I am half way through a wet cold bike ride around Coniston and the surrounding hills, so far I have waved at many fellow cyclists, gone over the fell and around the east of the lake and have stopped for coffe and poached eggs. I feel wealthy. And would still with a little less.
@Nigel made an important point here. It seems unwise to optimise the portfolio just for cost and simplicity, and ignore the tail risks. FSCS thresholds are low, and anyway who knows what can happen in a serious crisis. Just reading “Crashed”, and the GFC backstory really drives this home.
@Nas – If you have tax credits/universal credit, contribute to a pension, you’ll decrease your gross income in the eyes of hmrc, increasing the benefit on top of the standard tax uplift, and avoiding the uc savings threshold. Also you will be accustomed to living more efficiently than many readers, and so don’t need as much to retire, especially if you’re not renting. If you own a house perhaps own it as tennants in common with a will to pass it on directly to children (if it goes to spouse its vulnerable to care home fees)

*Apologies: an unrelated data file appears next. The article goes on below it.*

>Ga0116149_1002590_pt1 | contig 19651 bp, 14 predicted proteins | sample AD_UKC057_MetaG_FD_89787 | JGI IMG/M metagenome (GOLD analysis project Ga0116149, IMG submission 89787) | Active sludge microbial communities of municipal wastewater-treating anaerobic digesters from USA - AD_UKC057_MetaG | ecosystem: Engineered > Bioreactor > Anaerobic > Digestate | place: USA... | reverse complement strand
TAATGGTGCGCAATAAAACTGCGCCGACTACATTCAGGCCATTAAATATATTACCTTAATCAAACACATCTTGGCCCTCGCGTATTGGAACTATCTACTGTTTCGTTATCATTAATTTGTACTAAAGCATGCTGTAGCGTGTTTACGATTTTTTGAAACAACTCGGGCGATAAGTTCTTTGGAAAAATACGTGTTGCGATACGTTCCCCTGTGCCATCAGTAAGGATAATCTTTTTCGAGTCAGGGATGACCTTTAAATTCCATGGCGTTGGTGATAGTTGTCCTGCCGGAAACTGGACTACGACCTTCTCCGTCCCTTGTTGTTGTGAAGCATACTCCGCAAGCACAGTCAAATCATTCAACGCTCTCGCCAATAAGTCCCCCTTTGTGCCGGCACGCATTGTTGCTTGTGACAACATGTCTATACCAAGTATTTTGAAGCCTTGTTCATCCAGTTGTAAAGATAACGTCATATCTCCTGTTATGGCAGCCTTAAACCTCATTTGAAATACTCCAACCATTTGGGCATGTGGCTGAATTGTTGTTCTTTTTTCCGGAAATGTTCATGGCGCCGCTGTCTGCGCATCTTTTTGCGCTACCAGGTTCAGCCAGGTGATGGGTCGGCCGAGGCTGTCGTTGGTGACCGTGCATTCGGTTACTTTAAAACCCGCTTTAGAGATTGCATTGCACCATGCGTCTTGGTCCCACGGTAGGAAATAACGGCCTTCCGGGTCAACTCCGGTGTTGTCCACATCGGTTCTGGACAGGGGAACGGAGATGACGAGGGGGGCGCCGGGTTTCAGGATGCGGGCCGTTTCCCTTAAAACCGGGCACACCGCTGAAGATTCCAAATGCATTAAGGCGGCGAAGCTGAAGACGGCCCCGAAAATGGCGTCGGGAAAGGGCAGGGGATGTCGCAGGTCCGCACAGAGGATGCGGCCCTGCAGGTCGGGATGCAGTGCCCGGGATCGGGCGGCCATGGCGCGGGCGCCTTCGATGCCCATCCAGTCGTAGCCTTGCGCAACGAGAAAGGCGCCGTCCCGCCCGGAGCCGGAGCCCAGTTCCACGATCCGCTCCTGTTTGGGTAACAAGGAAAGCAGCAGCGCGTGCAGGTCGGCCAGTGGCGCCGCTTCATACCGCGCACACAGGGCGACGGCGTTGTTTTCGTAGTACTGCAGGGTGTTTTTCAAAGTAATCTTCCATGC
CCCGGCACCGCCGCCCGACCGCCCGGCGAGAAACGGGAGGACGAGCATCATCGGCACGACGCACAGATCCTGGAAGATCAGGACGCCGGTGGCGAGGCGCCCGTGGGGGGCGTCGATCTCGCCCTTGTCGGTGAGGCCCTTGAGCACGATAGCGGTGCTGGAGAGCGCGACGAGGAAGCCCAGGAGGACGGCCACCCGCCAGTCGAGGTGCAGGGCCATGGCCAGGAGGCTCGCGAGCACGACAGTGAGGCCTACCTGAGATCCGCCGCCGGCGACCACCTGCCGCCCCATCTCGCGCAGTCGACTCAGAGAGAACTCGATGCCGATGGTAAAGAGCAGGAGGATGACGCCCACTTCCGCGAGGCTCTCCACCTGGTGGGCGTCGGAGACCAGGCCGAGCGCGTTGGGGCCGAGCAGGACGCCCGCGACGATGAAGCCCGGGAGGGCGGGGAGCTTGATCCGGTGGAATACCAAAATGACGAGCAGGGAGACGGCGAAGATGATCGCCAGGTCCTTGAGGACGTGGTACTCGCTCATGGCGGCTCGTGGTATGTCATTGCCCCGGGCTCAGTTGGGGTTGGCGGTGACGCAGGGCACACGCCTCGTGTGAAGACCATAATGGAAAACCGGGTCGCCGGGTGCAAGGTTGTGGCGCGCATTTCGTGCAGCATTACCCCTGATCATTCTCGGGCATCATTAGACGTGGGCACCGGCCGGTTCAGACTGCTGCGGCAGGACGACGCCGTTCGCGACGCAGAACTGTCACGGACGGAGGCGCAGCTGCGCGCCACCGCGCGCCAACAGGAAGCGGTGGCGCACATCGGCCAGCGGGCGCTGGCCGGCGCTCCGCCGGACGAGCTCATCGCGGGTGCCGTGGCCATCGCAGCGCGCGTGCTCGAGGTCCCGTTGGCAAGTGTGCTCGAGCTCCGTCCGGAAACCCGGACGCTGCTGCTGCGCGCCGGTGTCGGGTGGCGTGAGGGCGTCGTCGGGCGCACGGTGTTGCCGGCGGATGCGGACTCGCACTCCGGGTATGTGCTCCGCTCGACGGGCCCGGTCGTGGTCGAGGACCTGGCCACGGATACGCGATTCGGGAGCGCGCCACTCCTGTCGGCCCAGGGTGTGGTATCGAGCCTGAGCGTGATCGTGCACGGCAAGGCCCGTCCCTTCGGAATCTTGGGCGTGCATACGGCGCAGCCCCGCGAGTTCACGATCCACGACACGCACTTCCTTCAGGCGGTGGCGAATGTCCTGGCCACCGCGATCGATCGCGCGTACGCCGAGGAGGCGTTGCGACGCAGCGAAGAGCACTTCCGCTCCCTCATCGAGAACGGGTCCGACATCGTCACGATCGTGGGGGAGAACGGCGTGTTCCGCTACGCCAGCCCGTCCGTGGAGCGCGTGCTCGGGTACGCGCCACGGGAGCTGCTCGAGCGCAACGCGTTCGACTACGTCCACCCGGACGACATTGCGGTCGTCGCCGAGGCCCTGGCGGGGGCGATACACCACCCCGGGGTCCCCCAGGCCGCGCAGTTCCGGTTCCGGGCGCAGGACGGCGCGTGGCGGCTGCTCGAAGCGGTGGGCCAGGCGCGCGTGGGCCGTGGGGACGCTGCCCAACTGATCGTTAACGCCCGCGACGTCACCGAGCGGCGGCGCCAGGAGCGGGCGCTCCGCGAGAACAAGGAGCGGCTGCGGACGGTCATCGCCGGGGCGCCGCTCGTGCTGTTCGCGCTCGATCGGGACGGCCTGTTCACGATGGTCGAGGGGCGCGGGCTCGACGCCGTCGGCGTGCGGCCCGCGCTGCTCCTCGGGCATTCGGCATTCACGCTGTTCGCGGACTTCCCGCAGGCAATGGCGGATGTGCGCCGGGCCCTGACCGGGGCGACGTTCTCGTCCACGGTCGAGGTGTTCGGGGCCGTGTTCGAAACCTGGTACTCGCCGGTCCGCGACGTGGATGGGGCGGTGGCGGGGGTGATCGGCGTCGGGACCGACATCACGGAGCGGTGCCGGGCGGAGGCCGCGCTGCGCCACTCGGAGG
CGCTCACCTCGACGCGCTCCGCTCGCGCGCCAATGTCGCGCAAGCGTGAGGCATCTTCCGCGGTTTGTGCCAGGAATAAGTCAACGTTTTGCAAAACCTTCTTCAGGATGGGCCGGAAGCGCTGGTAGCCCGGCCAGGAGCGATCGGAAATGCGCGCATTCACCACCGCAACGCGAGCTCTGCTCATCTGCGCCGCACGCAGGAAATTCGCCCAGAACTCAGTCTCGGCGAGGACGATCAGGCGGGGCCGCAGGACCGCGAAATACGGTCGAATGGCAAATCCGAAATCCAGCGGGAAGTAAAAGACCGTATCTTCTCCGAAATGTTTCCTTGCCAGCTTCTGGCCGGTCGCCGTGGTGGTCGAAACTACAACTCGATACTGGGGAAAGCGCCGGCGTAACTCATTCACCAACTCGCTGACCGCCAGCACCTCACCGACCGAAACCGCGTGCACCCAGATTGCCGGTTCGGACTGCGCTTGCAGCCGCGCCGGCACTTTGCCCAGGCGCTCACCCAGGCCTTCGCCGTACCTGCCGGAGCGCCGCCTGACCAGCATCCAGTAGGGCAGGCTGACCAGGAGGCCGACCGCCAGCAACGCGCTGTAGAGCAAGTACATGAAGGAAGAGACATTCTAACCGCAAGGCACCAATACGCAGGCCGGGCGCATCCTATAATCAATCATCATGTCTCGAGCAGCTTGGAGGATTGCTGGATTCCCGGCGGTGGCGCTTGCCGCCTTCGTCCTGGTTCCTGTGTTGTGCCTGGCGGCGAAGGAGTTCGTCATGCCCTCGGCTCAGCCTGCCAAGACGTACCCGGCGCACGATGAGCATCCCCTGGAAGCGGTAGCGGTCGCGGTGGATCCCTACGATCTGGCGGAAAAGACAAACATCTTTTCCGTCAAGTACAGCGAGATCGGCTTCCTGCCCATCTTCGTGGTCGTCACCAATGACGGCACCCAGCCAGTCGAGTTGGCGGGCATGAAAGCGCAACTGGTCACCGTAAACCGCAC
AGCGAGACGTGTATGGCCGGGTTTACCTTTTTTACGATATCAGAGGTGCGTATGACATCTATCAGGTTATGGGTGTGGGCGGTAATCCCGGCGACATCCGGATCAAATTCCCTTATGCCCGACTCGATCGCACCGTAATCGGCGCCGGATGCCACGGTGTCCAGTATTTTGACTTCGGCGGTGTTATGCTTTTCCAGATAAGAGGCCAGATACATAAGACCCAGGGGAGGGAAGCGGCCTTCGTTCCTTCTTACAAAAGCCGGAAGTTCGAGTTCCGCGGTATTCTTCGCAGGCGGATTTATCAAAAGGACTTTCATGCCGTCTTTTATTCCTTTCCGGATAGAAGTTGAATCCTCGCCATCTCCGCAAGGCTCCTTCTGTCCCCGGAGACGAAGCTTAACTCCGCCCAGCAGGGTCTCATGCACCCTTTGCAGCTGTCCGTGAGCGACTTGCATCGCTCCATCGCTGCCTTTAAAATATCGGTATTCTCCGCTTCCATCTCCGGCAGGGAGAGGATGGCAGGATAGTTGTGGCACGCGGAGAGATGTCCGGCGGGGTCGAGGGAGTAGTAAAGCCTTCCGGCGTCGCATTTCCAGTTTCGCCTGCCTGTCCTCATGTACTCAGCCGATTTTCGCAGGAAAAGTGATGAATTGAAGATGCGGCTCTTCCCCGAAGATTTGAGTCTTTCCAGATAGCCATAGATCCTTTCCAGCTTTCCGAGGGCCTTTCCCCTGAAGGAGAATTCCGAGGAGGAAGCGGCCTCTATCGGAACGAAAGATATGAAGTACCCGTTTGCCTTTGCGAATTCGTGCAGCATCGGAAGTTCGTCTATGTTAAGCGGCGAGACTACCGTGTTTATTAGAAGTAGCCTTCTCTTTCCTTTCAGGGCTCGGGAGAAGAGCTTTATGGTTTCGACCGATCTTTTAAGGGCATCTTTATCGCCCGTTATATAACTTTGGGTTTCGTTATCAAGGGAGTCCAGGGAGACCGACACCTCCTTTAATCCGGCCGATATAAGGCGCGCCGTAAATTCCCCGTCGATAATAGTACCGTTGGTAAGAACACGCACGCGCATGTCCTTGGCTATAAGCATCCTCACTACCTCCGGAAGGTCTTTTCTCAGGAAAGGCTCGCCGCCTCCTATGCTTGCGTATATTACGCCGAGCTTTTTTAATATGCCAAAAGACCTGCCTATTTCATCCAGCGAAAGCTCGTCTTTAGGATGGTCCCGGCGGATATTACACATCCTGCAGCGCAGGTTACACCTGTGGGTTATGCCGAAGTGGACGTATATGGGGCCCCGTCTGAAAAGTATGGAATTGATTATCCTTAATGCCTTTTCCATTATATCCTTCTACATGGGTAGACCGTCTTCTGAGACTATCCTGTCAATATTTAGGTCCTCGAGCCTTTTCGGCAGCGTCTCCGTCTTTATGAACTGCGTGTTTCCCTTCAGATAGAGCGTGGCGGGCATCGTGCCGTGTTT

I do believe that some level of early retirement is possible and you have time for risk, but if it doesn’t pay off in time you may want to consider aiming for a comfortable retirement rather than an early one – you can cram more living into fewer years that way
> Bary Blimp of Bolton thinks he’s “not in the top 5%, not even in the top 50%” on £80,000 a year – BBC
It’s easy to take pot shots at people like this but I don’t think it’s fair and it misses the point.
The really interesting point that most people miss about that BBC article is the shape of the income curve – it’s a hockey stick. It’s not linear and this is what misinformed high earners like Mr Bimp get uppity about. And funnily enough, it’s also what the low earners do too.
To move up a percentile at the bottom end requires earning “only” a few hundred or a thousand pounds more a year. But as you go up the chart, to move from the 80% to 90% percentile, you need to be earning ten thousands more. And the further right you go, the steeper it becomes.